What is a Hammam?
Here is a little background on the Hammam:
A Hammam, similar to a Turkish bath, is the Middle Eastern version of a steam room or bath. It’s a public bath. When the Hammam was first invented it was only for men. Eventually, women were like hey this doesn’t add up and they got a Hammam for themselves. This cleansing mechanism is very important in Moroccan culture. This is a way for many women to escape from regular society for a minute and catch up on gossip for 2-3 hours. Women head over to their local Hammam with their friends, children, or female relatives with a pair of flip flops in hand. Women typically visit one near their house about once a week.
What do you bring to a Hammam?
Once arriving to the Hammam, you receive a scrubber and a packet of soap that feels like the consistency of molasses. It is also a very similar color to that of molasses. I experienced the Hammam with a group of 18 girls and a Native Moroccan woman and all of us wanted to “be scrubbed”. Be scrubbed?! What?? What I mean is exfoliate! In the Hammam, you can hire someone for 5 euros to exfoliate you. Try it if you’re ever in Morocco, your skin will be glowing and very soft. I’ve been told that is takes close to 10 layers of dead skin off.
Grab all of your gear (scrubber, soap, and a bucket) and change out of all of your clothes except underwear. You can change in the locker-less locker room. Now you’re ready to enter the giant steam room with your friends.
I went with a lot of girls that I have never hung out with before until the Morocco trip so it was definitely an interesting experience bathing with a bunch of new people! Plus all of the Moroccan women. Let me tell you, it was pretty packed, which made walking around with unfamiliar naked women even more intimidating.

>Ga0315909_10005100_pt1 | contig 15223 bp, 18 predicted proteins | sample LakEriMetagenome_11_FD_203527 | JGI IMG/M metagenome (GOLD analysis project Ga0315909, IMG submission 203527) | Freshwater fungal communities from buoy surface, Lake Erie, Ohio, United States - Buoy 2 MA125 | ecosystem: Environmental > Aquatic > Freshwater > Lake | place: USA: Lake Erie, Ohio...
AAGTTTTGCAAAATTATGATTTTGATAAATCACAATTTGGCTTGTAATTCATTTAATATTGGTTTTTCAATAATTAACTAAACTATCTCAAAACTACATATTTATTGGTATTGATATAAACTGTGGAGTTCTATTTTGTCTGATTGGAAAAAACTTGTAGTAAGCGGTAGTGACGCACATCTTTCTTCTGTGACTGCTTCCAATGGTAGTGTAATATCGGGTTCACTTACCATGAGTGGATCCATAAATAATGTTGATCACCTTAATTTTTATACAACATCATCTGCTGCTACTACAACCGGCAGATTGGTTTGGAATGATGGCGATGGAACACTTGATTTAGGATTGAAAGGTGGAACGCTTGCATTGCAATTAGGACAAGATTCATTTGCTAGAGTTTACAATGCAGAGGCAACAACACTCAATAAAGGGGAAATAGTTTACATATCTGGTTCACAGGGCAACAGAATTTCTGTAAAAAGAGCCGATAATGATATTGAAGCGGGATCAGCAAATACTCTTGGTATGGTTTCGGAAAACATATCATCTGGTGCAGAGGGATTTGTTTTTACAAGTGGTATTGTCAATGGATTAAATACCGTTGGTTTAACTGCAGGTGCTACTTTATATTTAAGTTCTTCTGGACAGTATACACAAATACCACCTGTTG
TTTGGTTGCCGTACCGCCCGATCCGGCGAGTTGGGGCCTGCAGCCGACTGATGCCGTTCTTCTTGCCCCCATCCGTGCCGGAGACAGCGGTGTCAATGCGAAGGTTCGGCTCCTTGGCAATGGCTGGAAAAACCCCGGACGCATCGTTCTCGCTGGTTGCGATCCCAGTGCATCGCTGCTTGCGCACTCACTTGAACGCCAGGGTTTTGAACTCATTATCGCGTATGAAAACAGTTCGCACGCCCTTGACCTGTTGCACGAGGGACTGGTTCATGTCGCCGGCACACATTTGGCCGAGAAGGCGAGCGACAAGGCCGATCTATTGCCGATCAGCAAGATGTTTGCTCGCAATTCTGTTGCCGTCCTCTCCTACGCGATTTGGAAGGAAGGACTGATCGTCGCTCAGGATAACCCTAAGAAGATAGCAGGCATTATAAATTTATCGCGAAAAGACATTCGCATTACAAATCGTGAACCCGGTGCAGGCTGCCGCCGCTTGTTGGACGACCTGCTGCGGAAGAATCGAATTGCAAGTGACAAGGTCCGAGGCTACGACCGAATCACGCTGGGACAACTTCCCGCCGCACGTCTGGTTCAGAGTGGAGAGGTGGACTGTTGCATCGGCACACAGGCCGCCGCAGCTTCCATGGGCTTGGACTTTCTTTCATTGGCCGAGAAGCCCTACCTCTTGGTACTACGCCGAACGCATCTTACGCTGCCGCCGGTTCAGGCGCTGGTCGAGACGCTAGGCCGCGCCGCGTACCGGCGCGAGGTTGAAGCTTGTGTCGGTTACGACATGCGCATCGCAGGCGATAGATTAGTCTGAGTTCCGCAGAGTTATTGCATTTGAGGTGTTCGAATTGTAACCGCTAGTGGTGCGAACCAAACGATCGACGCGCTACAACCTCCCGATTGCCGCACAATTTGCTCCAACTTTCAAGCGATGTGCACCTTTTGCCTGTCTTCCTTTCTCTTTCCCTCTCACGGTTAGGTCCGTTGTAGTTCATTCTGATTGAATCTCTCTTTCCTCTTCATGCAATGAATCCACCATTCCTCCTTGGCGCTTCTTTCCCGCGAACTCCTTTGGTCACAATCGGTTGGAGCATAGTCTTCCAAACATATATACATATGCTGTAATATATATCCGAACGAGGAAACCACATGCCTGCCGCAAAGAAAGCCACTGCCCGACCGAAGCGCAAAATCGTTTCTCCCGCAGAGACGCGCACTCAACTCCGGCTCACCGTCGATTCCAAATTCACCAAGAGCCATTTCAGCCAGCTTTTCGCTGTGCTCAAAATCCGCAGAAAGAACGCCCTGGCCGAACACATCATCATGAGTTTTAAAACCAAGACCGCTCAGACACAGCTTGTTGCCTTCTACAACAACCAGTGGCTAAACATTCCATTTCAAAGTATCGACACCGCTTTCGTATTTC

I don’t have any pictures because that would be inappropriate… but you can probably find some basic layouts/ images on google of a Hammam
What’s in the actual Hammam?
A whole lot of women, children, and light pink buckets.
Lining the back tiled wall were 4 0r 5 with hot and cold water coming out of them. This is when you need your bucket. You take the bucket and mix the hot and cold water to your preference of water temperature. After my bucket was filled to the brim, I moved over to another area of the Hammam. The Moroccan woman that came with us helped put soap on my back and exfoliate my back. It is very common for friends to scrub and cleanse each other while in the Hammam. I grabbed Jackie’s travel size shampoo and washed my hair. To get the shampoo out I dumped a bunch of the water in my bucket all over me. This hair washing process in the Hammam takes much more effort than your regular shower.
As I was heading over to get in line to get scrubbed, I looked to my left and saw a little girl about 2 years old sitting in her bucket eating an orange! I have never seen someone eating an orange in the steam room at Lifetime, but I may have to bring that back to the states ;).
And then it was my turn….
The Moroccan scrubber lady didn’t speak any English and I don’t speak Arabic so we made-up our own version of sign language to communicate. I was instructed to begin by laying down on my back on an extremely thin yellow mat on the floor (this was hard for me because it didn’t feel sanitary). I got exfoliated from head to toe for 5 or so minutes, with the company of 30+ women! You’ll experience a whole new idea of exfoliation when your time is up. At times, the scrubbing hurt a little, but my skin was for sure softer after.
The only way to better understand this whole process is by trying it yourself.
After about 1.5-2 hours, my CIEE group and I were ready to end our first Hammam experience. We headed to the locker-less locker room to dry off and change. Make sure you bring a towel and loose clothing when you go because you’ll want clothing that is easy to put on after.
Would I do round 2?
I have to say, I would not do the Hammam experience again. However, I am very glad I did it because it was cultural immersion to the max. I have never seen or heard of anything like this in the United States before. Going to the Hammam is a regular practice in Moroccan culture so I am happy I got to learn more and get out of my comfort zone.